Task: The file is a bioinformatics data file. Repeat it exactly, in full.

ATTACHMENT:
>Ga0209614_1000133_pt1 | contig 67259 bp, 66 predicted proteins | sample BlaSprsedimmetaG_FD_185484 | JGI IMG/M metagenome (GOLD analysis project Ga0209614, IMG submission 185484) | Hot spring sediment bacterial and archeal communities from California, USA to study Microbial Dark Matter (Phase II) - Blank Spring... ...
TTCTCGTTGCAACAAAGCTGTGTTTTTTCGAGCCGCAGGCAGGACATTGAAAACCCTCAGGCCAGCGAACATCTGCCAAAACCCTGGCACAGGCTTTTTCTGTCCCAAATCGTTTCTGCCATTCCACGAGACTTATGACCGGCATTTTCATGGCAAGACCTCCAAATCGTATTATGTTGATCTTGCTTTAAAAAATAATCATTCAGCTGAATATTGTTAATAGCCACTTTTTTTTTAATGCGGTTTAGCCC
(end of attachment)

>Ga0209614_1000133_pt1 | contig 67259 bp, 66 predicted proteins | sample BlaSprsedimmetaG_FD_185484 | JGI IMG/M metagenome (GOLD analysis project Ga0209614, IMG submission 185484) | Hot spring sediment bacterial and archeal communities from California, USA to study Microbial Dark Matter (Phase II) - Blank Spring... ...
TTCTCGTTGCAACAAAGCTGTGTTTTTTCGAGCCGCAGGCAGGACATTGAAAACCCTCAGGCCAGCGAACATCTGCCAAAACCCTGGCACAGGCTTTTTCTGTCCCAAATCGTTTCTGCCATTCCACGAGACTTATGACCGGCATTTTCATGGCAAGACCTCCAAATCGTATTATGTTGATCTTGCTTTAAAAAATAATCATTCAGCTGAATATTGTTAATAGCCACTTTTTTTTTAATGCGGTTTAGCCC